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Reflected Triangles

Alignments to Content Standards: G-CO.A.5 G-CO.D.12


The triangle in the upper left of the figure below has been reflected across a line into the triangle in the lower right of the figure. Use a straightedge and compass to construct the line across which the triangle was reflected.


IM Commentary

This task is a reasonably straight-forward application of rigid motion geometry, with emphasis on ruler and straightedge constructions, and would be suitable for assessment purposes.


The line in question is the perpendicular bisector of any pair of corresponding points. We choose the two corresponding points labelled $A$ and $B$ for the illustration below, but either of the other two pairs of points works just as well.


To summarize the construction: We construct the circle of radius $\overline{AB}$ cenetered at $A$ and the circle of radius $\overline{AB}$ cenetered at $B.$ These intersect at two points, which we label $P$ and $Q$. Then $P$ and $Q$ are both equidistant from $A$ and $B$, and so lie on the perpendicular bisector of $\overline{AB}$. We conclude that line $PQ$ is precisely the perpendicular bisector, which is the line over which the first triangle was reflected to arrive at the second.

We remark that the above construction is valid even from the strict Euclidean perspective on straight-edge and compass constructions. In a more modern setting, in which one typically allows the use of a compass with memory, one has a little more flexibility. In particular, we could replace the two circles in the above construction with any pair of circles of equal radius at least $\frac{1}{2}\overline{AB}$, centered at $A$ and $B$.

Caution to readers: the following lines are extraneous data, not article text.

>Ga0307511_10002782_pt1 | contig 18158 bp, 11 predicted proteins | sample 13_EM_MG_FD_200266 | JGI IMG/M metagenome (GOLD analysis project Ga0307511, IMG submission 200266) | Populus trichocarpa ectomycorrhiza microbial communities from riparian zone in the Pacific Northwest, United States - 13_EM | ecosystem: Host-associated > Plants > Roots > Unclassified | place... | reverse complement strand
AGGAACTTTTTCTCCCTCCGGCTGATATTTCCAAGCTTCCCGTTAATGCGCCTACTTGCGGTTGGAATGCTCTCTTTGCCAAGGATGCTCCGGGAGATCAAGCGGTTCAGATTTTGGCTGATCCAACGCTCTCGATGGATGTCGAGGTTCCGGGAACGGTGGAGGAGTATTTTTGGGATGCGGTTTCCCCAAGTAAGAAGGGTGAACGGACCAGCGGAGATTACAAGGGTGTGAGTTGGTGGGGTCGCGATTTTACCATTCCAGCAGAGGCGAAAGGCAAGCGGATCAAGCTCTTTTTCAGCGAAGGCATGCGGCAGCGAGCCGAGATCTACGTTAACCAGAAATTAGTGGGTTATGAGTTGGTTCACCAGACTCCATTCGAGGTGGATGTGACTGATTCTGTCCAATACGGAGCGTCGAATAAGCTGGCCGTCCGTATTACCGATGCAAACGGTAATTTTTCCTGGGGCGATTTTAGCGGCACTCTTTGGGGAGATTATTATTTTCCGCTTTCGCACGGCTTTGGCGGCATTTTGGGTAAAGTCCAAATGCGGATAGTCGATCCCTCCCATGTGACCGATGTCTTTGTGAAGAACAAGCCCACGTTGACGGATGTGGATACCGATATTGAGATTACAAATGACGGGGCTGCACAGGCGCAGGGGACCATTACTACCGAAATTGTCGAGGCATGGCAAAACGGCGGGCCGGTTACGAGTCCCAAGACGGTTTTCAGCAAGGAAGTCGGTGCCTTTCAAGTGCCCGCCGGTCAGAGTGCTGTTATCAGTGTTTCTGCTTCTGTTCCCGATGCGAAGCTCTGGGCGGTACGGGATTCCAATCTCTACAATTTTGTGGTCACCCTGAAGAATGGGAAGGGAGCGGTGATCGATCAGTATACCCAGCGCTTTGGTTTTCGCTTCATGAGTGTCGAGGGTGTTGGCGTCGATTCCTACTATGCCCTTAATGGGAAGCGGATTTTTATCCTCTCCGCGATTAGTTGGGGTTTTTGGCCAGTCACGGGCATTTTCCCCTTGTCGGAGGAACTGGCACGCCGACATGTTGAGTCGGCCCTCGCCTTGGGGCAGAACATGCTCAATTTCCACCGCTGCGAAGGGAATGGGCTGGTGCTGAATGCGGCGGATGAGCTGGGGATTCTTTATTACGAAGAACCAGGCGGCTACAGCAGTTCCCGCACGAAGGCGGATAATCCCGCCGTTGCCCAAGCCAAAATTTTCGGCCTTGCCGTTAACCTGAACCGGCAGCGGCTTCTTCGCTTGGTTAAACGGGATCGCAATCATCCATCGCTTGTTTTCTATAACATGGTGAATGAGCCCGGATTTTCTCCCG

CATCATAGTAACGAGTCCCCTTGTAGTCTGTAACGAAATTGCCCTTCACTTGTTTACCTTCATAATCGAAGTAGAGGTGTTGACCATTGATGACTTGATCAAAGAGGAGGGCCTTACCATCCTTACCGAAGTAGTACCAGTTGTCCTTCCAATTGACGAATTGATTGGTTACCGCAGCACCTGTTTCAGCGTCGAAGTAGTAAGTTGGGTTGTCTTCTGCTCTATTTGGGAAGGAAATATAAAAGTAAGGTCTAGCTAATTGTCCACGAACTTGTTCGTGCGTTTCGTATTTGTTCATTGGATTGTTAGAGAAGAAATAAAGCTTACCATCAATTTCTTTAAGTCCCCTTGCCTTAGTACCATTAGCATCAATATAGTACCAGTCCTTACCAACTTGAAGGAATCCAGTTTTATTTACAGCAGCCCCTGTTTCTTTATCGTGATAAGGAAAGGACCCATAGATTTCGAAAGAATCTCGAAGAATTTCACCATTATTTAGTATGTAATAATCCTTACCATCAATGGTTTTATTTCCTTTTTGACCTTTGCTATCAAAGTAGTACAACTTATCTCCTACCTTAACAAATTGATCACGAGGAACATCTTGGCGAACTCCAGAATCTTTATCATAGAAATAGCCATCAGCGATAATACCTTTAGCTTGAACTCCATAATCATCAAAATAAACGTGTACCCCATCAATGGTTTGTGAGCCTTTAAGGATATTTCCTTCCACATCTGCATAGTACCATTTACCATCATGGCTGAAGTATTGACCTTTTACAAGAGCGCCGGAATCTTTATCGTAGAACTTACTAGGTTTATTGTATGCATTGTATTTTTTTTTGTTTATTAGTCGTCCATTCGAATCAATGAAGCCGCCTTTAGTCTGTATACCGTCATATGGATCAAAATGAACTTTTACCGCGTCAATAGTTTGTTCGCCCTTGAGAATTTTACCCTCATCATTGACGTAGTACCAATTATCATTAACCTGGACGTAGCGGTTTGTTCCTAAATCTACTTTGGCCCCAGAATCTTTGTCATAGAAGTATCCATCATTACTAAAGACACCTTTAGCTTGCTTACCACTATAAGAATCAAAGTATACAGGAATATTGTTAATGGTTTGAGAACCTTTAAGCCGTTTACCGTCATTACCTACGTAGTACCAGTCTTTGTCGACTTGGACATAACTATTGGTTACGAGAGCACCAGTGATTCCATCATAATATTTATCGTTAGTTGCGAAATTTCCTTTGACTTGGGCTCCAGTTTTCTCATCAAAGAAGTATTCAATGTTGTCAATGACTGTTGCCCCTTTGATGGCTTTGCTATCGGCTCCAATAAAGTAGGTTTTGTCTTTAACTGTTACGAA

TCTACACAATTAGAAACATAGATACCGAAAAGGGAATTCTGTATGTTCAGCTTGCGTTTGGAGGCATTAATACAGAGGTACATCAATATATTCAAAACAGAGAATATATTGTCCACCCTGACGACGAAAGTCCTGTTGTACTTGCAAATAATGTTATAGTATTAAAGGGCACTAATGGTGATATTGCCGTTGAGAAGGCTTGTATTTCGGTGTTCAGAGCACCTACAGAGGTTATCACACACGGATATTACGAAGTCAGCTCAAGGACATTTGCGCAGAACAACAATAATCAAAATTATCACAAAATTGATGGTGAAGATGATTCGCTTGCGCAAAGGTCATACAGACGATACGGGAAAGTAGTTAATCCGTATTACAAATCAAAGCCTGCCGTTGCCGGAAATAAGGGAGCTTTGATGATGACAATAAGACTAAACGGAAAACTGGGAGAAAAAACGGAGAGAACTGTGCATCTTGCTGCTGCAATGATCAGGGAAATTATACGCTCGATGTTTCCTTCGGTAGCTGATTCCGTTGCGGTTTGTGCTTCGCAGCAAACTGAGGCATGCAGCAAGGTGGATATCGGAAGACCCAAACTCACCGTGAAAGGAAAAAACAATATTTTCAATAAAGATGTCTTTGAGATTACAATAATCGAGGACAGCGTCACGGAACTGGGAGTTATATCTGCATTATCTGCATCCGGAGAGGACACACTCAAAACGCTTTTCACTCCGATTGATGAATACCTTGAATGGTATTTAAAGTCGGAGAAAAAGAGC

Jennifer says:

about 3 years

I blogged about using this task with my students: http://easingthehurrysyndrome.wordpress.com/2013/09/02/reflected-triangles/

stickler says:

about 5 years

This task should not be aligned to G.CO.5, because it neither asks students to draw the image of a figure under a transformation, nor does it ask students to describe a sequence of (i.e. more than one) transformations that maps a figure onto another. The wording of G.CO.5 is fairly straightforward, and this activity does not assess it. It would be better to consider this task to be aligned to G.CO.12, because it uses construction tools and the method of finding a perpendicular bisector of a segment (the segment formed by a point and its distinct image). Constructing a perpendicular bisector is specifically mentioned in the text of G.CO.12.

In order to adjust this task to really fit G.CO.5, one approach would be to give an original triangle and a line of reflection, then have students draw the image triangle. One typical approach would be to use a compass setting larger than the distance from the point to the line, and retaining that setting, create a rhombus to find an image point. This approach could be repeated for each vertex of the original figure to find the image points of the image figure.

Cam says:

about 5 years

Dear stickler,

Thanks for the careful reading of this task -- it spurned a lengthy discussion behind the scenes about the alignment. I agree that this task illustrates G-CO.12, and have added that alignment. I disagree that it does not illustrate G-CO.5, as part of that standard is to specify which transformations carry a given figure to another, which I think this task certainly does involve. (There is a semantic quibble about whether a single transformation can constitute a sequence, but I think both linguistically and pedagogically we are safe in saying that it does.)

Monique Rousselle Maynard says:

about 5 years

I look at this task and like its "backward" approach as an alternative to assessing if students truly grasp the concept of reflections. I anticipate students might first reach for a ruler, measure the lengths and determine midpoints between corresponding points of pre-image and image, and use these to sketch a line of reflection. Additionally, I see technology like a ClassPad at play here or inclusion of the coordinate plane where students are asked to incorporate algebra and determine the equation for the line of reflection.

Kristin says:

about 5 years

Monique, this is a great addition to the commentary provided in the task. Thanks!